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The fundamental rules of firework photography

Christine Matthews

“I’ve enjoyed photography ever since I was given a Kodak brownie 120 for my 10th birthday. It was my very first camera and I used to take black and white prints with it.”

In the build up to Bonfire night, Photocrowd user Christine Matthews shares her tips and advice for setting up and shooting the perfect firework photo.

I first became interested in firework photography when I went to the display at Thamesday in London (opposite where the London Eye is now situated). My first image was successful and I've carried on from there.

When shooting fireworks, I use a tripod with the bulb setting, a fairly low ISO and a fairly small aperture. However, I have been known to use automatic and hand held, too, as it isn't always easy to set up a tripod somewhere as busy as the London NYE fireworks.

One of the best places to take firework photographs is the Plymouth Annual Firework Championship Competition. It runs in August most years and, as it takes place on consecutive evenings, offers a great opportunity to photographers to take a variety of differently composed images.

At events like these, I use the LCD screen and a remote cable release. I watch the fireworks, pressing the shutter between bursts to get a good composition. It's important to take care not to open the shutter during a burst as this would mean there'd be a hole in the middle of the firework burst in the sky.

I don’t find it necessary to use a black card these days as modern displays are computerised and good compositions are possible in a fairly short time as there are not many gaps between each burst. A wide angle zoom lens is a good choice of lens, though close photographs can be interesting, too.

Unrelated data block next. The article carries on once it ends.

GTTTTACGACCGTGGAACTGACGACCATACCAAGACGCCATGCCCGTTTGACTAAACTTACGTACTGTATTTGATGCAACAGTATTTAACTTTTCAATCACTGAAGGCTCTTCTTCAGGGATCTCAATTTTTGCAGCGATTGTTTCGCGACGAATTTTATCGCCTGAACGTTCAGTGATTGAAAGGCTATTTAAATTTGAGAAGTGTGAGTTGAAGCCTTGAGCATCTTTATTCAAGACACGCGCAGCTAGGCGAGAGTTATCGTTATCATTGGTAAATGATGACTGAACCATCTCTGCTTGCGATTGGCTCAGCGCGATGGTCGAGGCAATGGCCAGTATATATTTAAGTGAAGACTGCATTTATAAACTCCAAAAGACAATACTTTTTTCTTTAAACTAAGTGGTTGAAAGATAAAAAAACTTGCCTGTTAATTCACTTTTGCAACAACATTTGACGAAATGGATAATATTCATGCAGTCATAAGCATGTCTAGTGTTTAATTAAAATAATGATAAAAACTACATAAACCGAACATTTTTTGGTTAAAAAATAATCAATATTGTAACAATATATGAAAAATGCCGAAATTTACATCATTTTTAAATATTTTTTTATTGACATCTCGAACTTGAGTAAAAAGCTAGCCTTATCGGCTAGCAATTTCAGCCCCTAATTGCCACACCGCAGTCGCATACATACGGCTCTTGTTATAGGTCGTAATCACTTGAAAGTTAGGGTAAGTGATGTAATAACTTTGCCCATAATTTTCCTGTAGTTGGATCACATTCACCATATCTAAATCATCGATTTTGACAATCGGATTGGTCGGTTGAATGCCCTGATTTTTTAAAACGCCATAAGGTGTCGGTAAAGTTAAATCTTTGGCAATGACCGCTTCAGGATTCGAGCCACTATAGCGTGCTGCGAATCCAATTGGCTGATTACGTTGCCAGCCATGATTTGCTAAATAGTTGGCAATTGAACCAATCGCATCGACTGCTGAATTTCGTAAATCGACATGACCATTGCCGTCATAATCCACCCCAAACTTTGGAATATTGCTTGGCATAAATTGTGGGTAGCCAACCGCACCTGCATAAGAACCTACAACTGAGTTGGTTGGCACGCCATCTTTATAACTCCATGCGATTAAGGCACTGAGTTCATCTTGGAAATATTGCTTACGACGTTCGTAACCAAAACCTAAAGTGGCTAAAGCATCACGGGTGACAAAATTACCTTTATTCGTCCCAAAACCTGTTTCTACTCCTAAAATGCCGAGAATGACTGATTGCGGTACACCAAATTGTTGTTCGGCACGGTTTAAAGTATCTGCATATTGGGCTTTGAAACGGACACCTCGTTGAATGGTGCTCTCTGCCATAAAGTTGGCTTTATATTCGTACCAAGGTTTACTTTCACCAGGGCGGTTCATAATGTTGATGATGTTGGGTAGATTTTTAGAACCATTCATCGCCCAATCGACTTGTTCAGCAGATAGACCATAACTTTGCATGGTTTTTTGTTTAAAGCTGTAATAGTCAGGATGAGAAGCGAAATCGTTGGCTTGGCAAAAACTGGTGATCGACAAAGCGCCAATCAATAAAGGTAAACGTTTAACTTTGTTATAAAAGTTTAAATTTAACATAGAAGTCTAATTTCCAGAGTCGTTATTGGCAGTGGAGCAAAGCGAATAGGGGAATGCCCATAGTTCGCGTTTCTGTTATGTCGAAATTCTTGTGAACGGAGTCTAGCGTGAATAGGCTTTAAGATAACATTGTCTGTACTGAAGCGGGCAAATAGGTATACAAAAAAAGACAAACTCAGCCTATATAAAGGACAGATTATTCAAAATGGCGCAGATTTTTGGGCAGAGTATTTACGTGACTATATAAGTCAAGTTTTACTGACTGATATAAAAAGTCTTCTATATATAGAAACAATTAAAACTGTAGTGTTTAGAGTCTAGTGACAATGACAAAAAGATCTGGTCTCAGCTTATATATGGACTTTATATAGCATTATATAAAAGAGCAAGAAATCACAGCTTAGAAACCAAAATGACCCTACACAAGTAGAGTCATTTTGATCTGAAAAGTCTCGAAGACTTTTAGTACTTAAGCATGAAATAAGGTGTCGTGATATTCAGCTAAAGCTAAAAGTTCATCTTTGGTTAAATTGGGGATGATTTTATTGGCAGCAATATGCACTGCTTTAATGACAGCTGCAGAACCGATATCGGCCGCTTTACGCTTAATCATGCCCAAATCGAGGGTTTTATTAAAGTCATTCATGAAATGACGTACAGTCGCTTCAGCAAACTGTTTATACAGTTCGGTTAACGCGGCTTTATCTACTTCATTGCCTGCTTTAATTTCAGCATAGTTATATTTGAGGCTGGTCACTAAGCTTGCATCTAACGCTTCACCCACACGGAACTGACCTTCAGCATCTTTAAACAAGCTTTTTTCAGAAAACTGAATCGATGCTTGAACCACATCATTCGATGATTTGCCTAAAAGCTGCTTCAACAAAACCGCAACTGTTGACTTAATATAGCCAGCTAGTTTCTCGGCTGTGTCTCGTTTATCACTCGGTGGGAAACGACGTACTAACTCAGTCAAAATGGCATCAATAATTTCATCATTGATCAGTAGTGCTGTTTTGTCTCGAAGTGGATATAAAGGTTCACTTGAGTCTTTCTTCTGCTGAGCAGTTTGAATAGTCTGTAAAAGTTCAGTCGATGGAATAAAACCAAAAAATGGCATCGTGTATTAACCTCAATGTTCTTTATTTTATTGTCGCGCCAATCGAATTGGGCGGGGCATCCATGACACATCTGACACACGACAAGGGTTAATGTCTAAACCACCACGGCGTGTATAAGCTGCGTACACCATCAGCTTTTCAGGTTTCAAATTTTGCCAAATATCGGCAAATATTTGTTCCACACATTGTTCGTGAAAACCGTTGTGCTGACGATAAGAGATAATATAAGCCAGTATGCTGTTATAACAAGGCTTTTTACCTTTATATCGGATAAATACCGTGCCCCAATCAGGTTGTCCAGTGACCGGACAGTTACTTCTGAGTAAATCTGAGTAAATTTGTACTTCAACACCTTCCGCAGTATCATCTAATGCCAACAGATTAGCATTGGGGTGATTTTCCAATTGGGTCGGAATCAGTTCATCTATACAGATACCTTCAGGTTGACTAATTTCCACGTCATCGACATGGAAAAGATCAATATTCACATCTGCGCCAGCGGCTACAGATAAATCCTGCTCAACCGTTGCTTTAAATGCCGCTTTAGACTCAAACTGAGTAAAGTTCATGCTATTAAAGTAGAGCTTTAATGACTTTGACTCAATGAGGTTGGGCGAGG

Here are some more of my tips for getting great firework shots.

Prepare your shot
You'll need to know where to aim your camera BEFORE the fireworks go off, so be sure to scope out your location early. It's good to be ready right from the off, because the first explosions (when there's no smoke in the sky) are usually the sharpest. It's good to find out the direction of the wind – You'll want to shoot up wind of the smoke, otherwise your pictures come out hazy.

Use a Tripod When photographing fireworks, you’ll be using longer shutter speeds which will not only capture the movement of the fireworks but any movement of the camera itself, so it's important to keep your camera still with a tripod.

Use the right aperture You might think that using a fast lens would be best for shooting fireworks, but mid to small range tend to work better as the light that the fireworks emit is quite bright. Aim to shoot somewhere between f/8 to f/16.

Choose the right shutter speed Don't make the mistake of keeping your shutter open too long just because it's dark. Fireworks are extremely bright so it doesn’t take much to over expose them, especially if your shutter is open for multiple bursts in the one area of the sky.


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